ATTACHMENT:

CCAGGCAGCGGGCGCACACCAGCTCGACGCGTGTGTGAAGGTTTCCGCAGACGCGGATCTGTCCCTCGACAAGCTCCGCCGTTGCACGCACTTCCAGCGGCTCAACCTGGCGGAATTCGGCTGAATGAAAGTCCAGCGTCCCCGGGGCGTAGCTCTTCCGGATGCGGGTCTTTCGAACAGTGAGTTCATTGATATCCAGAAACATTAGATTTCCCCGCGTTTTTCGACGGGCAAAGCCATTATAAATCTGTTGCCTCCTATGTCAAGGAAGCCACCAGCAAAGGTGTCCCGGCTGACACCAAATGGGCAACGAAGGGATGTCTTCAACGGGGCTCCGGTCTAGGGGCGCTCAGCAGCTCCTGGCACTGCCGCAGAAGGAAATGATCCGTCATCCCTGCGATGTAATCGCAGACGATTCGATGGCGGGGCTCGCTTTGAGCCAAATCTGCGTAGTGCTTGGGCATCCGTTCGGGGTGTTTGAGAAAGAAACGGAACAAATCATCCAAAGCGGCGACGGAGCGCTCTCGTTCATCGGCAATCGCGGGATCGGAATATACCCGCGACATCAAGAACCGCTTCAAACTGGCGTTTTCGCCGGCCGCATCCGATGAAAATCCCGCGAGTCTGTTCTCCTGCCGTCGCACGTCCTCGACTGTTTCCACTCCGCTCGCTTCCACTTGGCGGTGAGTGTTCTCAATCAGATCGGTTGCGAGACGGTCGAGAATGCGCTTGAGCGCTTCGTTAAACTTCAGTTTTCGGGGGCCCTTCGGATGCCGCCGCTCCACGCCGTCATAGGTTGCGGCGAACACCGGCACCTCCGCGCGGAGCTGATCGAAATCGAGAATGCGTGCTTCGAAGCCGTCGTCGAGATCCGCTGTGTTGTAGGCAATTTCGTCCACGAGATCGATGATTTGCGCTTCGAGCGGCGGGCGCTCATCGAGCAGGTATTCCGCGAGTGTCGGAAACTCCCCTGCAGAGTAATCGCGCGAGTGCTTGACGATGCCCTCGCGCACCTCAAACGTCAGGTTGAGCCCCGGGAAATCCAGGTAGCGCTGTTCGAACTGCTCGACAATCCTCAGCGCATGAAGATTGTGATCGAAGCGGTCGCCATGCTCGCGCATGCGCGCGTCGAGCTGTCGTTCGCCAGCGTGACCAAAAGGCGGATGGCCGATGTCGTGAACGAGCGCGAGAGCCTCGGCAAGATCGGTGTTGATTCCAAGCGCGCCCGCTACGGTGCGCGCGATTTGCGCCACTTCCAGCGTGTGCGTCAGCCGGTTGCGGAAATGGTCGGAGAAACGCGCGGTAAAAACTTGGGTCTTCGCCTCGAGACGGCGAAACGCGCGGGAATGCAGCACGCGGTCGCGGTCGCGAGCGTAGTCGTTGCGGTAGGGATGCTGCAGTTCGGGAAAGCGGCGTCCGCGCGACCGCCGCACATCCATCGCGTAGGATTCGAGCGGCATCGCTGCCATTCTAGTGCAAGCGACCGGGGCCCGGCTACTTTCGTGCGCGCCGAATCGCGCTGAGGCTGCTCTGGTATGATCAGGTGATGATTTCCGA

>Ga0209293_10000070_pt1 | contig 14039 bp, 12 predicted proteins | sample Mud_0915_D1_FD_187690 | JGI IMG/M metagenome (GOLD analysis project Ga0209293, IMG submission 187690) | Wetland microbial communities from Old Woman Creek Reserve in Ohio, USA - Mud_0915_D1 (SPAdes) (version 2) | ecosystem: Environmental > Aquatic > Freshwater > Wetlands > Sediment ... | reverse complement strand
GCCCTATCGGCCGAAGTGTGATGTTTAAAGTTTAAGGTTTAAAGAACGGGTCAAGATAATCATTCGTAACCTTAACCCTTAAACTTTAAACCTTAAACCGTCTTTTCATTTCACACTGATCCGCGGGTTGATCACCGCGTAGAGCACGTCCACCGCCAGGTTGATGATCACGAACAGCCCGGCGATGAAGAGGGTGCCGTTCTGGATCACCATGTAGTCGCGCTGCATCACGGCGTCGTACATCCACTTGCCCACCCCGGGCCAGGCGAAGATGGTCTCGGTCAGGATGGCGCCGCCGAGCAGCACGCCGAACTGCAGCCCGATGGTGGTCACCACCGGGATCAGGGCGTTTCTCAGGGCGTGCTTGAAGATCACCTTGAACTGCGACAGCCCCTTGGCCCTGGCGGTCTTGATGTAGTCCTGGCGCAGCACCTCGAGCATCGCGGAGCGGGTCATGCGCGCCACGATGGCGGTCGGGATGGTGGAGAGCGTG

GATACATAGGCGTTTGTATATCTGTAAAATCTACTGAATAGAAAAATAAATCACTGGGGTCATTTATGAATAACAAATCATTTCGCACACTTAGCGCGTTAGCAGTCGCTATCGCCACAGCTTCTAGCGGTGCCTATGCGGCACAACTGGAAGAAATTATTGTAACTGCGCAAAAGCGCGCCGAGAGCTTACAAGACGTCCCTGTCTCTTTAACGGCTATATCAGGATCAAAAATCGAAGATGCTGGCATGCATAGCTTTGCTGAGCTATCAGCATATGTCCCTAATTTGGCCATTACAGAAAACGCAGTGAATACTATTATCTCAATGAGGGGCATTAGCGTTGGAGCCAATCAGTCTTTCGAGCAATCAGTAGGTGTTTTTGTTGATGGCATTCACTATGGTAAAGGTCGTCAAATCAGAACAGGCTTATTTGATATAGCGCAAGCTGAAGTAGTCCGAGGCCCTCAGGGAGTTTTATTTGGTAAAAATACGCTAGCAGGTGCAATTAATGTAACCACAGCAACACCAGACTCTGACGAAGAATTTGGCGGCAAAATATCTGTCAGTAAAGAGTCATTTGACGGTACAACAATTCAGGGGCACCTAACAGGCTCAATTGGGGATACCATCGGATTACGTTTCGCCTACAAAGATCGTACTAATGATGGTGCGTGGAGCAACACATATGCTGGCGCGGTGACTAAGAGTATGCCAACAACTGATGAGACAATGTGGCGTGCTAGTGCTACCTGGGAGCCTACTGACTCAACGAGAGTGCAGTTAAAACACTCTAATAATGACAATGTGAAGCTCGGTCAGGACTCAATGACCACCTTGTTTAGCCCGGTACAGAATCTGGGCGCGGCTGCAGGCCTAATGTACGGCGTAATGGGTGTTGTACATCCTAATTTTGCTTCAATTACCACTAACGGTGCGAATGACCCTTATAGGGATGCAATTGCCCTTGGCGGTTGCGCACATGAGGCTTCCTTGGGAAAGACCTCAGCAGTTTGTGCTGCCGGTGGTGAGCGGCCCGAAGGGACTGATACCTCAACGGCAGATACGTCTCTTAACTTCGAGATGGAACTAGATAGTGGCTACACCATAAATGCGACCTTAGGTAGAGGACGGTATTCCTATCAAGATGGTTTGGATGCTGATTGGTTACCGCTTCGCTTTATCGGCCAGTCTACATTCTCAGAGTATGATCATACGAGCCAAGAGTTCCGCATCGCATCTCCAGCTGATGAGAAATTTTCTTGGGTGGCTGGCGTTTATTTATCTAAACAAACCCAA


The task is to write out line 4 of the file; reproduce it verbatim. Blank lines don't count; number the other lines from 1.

GATACATAGGCGTTTGTATATCTGTAAAATCTACTGAATAGAAAAATAAATCACTGGGGTCATTTATGAATAACAAATCATTTCGCACACTTAGCGCGTTAGCAGTCGCTATCGCCACAGCTTCTAGCGGTGCCTATGCGGCACAACTGGAAGAAATTATTGTAACTGCGCAAAAGCGCGCCGAGAGCTTACAAGACGTCCCTGTCTCTTTAACGGCTATATCAGGATCAAAAATCGAAGATGCTGGCATGCATAGCTTTGCTGAGCTATCAGCATATGTCCCTAATTTGGCCATTACAGAAAACGCAGTGAATACTATTATCTCAATGAGGGGCATTAGCGTTGGAGCCAATCAGTCTTTCGAGCAATCAGTAGGTGTTTTTGTTGATGGCATTCACTATGGTAAAGGTCGTCAAATCAGAACAGGCTTATTTGATATAGCGCAAGCTGAAGTAGTCCGAGGCCCTCAGGGAGTTTTATTTGGTAAAAATACGCTAGCAGGTGCAATTAATGTAACCACAGCAACACCAGACTCTGACGAAGAATTTGGCGGCAAAATATCTGTCAGTAAAGAGTCATTTGACGGTACAACAATTCAGGGGCACCTAACAGGCTCAATTGGGGATACCATCGGATTACGTTTCGCCTACAAAGATCGTACTAATGATGGTGCGTGGAGCAACACATATGCTGGCGCGGTGACTAAGAGTATGCCAACAACTGATGAGACAATGTGGCGTGCTAGTGCTACCTGGGAGCCTACTGACTCAACGAGAGTGCAGTTAAAACACTCTAATAATGACAATGTGAAGCTCGGTCAGGACTCAATGACCACCTTGTTTAGCCCGGTACAGAATCTGGGCGCGGCTGCAGGCCTAATGTACGGCGTAATGGGTGTTGTACATCCTAATTTTGCTTCAATTACCACTAACGGTGCGAATGACCCTTATAGGGATGCAATTGCCCTTGGCGGTTGCGCACATGAGGCTTCCTTGGGAAAGACCTCAGCAGTTTGTGCTGCCGGTGGTGAGCGGCCCGAAGGGACTGATACCTCAACGGCAGATACGTCTCTTAACTTCGAGATGGAACTAGATAGTGGCTACACCATAAATGCGACCTTAGGTAGAGGACGGTATTCCTATCAAGATGGTTTGGATGCTGATTGGTTACCGCTTCGCTTTATCGGCCAGTCTACATTCTCAGAGTATGATCATACGAGCCAAGAGTTCCGCATCGCATCTCCAGCTGATGAGAAATTTTCTTGGGTGGCTGGCGTTTATTTATCTAAACAAACCCAA